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Week's events honor emergency responders

By Elena Watts
May 23, 2013 at 12:23 a.m.
Updated May 24, 2013 at 12:24 a.m.

Steven Stolle, 23, of Falls City, front, and  Michael Belt, back, pulls out the stretcher in the newest ambulance in the Victoria Fire Department which is part of Station 5 in Victoria. The new stretcher is automated and can support up to 700 pounds, so it is easier for paramedics and firefighters to move patients in and out of the ambulance.

TOP CALLS FOR 2013

Motor Vehicle Accidents 419

Medical 380

Falls 241

Respiratory208

Chest Pain 191

Unconscious116

Seizures 106

Stroke 62

Assault 55

Abdominal Pain 51

Statistics are from Jan. 1 to April 30

Source: Victoria Fire Department

Kassie Haynes, a 31-year-old stay-at-home mom, had a panic attack when 60 percent of her home burned, leaving the rest smoke and heat damaged last February.

"I was shaking, out of control, and I couldn't breathe," Haynes said.

The firefighters surrounded her, asked her questions to keep her calm and offered her medication.

"Firefighters risk their lives to make sure people are OK," she said. "They don't know what they're up against - they do a good job."



National Emergency Medical Services Week , which ends Saturday, provides a time for those who have benefited from such assistance, as well as those lucky enough to avoid catastrophe, to appreciate the lifesaving work of emergency medical responders.

DeTar Healthcare System and Citizens Medical Center hosted lunches this week for emergency personnel in Victoria and surrounding counties.

The Victoria Fire Department's honorees included 117 employees, trained as both emergency medical technicians and firefighters, who serve the county's 889 square miles from five stations throughout the community.

In 1995, Victoria's emergency medical and fire services merged to reap the advantages of cross-training, expanding the Seattle Fire Department's groundbreaking 1969 concept that combined emergency medical and fire services for the first time.

Consequently, fire engines and ambulances can assist with any emergency, maximizing resources and saving time by making their order of arrival irrelevant.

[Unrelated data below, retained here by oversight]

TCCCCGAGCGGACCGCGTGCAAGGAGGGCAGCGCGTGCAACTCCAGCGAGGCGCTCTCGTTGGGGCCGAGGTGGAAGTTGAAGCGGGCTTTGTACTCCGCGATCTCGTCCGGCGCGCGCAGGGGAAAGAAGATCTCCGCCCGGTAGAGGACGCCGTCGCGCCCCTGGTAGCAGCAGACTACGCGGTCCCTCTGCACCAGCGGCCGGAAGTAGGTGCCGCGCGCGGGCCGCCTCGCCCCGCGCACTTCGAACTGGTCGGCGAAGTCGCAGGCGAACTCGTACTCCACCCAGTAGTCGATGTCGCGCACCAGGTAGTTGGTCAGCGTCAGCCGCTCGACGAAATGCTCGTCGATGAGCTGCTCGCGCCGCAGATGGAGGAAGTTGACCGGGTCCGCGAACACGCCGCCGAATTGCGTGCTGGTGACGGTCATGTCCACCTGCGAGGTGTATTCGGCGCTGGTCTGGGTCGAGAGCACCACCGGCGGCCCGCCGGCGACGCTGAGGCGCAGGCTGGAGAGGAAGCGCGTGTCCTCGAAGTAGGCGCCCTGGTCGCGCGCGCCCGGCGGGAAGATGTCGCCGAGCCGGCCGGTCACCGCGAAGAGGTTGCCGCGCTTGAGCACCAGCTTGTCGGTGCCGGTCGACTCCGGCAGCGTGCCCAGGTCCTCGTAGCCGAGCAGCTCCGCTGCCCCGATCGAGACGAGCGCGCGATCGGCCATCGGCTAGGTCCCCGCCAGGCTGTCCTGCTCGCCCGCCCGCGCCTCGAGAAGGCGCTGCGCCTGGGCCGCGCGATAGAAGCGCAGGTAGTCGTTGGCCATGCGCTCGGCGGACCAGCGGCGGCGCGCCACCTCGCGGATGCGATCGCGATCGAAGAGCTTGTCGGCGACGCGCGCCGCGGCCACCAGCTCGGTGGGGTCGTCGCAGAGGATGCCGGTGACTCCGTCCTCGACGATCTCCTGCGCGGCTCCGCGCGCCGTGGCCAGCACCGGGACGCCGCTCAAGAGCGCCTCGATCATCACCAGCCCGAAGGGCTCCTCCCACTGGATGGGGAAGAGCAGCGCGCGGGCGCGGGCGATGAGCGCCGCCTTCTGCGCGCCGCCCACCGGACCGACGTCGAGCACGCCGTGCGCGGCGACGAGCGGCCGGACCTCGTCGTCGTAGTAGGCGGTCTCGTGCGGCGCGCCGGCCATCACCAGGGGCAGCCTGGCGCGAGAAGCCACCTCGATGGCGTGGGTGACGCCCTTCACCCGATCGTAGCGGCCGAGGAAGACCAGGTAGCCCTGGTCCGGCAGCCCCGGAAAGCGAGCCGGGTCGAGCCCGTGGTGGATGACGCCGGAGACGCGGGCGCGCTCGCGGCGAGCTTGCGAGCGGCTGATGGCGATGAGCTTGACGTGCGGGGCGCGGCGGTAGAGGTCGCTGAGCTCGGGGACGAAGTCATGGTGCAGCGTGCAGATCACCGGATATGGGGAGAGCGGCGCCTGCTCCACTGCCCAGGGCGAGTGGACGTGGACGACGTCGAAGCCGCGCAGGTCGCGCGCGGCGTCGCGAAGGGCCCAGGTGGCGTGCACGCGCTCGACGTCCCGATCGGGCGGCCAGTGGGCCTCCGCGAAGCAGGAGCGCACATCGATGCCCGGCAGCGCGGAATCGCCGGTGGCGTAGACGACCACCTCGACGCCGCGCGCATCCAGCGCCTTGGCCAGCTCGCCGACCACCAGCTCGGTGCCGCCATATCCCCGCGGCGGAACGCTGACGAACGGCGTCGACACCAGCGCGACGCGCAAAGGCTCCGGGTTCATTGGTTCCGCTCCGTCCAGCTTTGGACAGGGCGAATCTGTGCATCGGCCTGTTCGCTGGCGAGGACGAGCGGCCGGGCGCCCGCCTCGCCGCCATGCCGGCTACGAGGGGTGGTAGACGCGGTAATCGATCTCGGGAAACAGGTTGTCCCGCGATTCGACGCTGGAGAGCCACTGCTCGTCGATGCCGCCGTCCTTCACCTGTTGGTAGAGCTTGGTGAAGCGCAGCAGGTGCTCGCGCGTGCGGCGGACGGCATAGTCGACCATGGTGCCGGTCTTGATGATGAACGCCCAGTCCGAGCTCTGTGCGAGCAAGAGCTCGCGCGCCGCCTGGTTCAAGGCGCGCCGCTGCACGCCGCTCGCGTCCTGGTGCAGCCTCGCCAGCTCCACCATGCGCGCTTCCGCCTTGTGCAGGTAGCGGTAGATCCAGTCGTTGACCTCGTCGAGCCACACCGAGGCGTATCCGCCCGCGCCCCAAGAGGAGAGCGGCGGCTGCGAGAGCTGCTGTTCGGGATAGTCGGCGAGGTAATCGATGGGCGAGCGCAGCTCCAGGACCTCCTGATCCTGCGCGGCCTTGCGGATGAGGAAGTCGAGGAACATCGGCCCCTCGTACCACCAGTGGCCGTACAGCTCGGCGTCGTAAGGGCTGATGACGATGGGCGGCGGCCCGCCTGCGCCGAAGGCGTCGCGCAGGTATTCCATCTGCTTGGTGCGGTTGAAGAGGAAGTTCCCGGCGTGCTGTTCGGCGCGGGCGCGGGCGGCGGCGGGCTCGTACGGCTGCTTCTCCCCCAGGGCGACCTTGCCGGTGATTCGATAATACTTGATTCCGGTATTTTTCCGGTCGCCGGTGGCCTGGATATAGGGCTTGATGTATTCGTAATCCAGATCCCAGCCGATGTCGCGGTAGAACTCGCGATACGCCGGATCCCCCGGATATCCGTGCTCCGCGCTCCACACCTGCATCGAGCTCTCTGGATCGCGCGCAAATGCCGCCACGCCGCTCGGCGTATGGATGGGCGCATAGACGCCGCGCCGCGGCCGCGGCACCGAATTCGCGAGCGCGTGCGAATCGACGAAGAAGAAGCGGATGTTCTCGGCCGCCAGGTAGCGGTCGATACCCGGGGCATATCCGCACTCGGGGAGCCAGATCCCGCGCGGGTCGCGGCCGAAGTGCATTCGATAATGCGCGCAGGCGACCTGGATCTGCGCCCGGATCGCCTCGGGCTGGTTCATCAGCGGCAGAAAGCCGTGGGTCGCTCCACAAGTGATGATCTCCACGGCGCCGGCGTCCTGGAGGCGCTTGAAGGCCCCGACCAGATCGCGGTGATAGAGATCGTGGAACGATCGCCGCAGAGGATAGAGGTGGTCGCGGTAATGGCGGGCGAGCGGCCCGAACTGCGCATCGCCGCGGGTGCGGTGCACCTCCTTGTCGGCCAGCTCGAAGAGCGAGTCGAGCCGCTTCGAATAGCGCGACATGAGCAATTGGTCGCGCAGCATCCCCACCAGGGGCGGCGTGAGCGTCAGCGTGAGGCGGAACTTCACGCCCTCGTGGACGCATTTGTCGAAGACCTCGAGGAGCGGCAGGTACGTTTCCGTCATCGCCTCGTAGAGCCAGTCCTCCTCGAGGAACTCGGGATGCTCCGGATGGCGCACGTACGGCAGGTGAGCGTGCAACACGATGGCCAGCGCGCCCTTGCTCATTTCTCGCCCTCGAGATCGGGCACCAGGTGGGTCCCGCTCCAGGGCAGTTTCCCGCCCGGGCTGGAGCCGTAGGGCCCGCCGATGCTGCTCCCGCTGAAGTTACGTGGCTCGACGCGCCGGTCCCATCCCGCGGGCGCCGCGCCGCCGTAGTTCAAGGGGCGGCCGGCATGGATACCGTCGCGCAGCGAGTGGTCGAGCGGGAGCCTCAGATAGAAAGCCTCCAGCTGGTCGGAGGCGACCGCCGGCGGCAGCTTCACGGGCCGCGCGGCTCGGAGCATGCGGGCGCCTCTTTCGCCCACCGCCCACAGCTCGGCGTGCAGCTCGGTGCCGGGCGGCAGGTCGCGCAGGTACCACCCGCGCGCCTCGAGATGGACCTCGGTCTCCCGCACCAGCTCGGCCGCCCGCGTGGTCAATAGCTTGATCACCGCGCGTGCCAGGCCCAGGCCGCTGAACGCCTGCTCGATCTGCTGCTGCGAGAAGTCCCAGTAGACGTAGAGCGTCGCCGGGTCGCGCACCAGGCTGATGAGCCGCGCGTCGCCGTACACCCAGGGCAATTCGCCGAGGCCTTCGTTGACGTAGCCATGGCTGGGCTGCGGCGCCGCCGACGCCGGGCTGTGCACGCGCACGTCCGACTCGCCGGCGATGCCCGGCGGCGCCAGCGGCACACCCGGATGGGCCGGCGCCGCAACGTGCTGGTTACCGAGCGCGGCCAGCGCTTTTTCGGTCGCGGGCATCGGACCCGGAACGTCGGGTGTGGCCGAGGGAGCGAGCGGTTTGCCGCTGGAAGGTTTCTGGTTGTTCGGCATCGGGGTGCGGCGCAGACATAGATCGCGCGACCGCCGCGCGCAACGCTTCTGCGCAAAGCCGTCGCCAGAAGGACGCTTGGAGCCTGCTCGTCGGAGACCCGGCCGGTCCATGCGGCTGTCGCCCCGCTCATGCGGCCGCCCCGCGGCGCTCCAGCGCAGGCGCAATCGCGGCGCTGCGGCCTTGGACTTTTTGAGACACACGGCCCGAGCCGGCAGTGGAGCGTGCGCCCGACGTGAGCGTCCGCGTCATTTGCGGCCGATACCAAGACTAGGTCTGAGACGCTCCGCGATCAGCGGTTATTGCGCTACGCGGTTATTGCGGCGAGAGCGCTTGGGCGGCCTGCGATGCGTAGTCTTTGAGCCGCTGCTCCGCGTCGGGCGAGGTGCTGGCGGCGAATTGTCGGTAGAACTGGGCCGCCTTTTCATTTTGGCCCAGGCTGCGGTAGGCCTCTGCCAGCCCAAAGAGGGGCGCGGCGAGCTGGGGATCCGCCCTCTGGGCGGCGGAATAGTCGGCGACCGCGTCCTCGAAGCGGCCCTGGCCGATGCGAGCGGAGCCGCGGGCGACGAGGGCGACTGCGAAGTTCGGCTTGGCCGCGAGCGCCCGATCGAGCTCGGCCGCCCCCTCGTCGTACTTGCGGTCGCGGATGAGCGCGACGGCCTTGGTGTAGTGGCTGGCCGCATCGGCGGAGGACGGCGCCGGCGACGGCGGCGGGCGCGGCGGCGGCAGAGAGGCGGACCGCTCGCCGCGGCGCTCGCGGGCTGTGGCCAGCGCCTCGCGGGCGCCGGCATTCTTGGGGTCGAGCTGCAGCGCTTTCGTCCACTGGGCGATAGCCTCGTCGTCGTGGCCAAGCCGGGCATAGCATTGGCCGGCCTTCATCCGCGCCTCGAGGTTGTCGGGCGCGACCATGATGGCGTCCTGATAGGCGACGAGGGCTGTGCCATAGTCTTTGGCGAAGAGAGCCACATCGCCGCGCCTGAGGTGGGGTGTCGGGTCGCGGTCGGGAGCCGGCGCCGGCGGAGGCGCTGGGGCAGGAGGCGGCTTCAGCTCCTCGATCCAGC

Blazing its own trail last year, the Victoria Fire Department, under the direction of Assistant Fire Chief Robert "Tracy" Fox, began the Critical Care Program, for which Fox received a citizenship award from the Golden Crescent Regional Planning Commission.

The goals are to provide the highest level of pre-hospital care possible and deliver the patient to the emergency room in a timely manner.

The department responded to more than 7,000 rescue, medical and fire calls last year. While a department's involvement typically ends at the hospital door, Fox's program tracks traumatic, cardiovascular and stroke medical emergencies from the 911 call to the final outcome - ideally the patient's discharge and return home.

Capt. Tim Hunter of the Victoria Fire Department collects, analyzes and shares the information with hospital and other critical care coordinators involved.

Six to 10 prior critical incidents are selected each month for a more thorough evaluation. Hospital critical care coordinators, emergency room staff, the helicopter crew and all Victoria Fire Department personnel involved, including the medical director, meet in the Station 1 classroom. The dispatcher's recording is played, the lead medic describes the scene, and the hospital's representative describes the treatment and outcome. The ensuing discussion helps the team determine what is working and what is not.

"Our mission is to protect life and property," said training chief Michael Belt. "It's not just about getting to the hospital for us; we want to know the outcome and constantly improve the service."

The department races against time, Belt said, the biggest enemy in the fight to save lives. Full recovery is less likely as more time passes between the incident and the treatment.

The department used American Heart Association and American Stroke Association recommendations to establish benchmarks for cardiovascular and stroke incidents. Last year, it surpassed all the goals, including response within six minutes and delivery of the patient to the emergency room in no more than 30 minutes from the point of contact.

The six-minute response time in cases of trauma, established by American College of Surgeons recommendations, was also surpassed last year. The other three benchmarks - on-scene time, extrication time and time from the point of contact to the hospital - were almost met.

Belt said trauma cases are different because most of them occur outside the city and involve vehicles travelling at high speeds. Sometimes passengers must be cut from their vehicles before they can be helped, and the distance to the nearest hospital is much farther. Despite this, the extrication benchmark was missed by only 37 seconds, and the other two targets were missed by no longer than six minutes.

Eleven volunteer fire departments in Victoria County, including Nursery, Quail Creek and DaCosta, help with suppressing fires and saving lives, Belt said. They arrive earlier to scenes that might take the department 10 to 20 minutes to reach, and the early information, which is not always obtainable from panicked 911 callers, can trigger different resources and responses.

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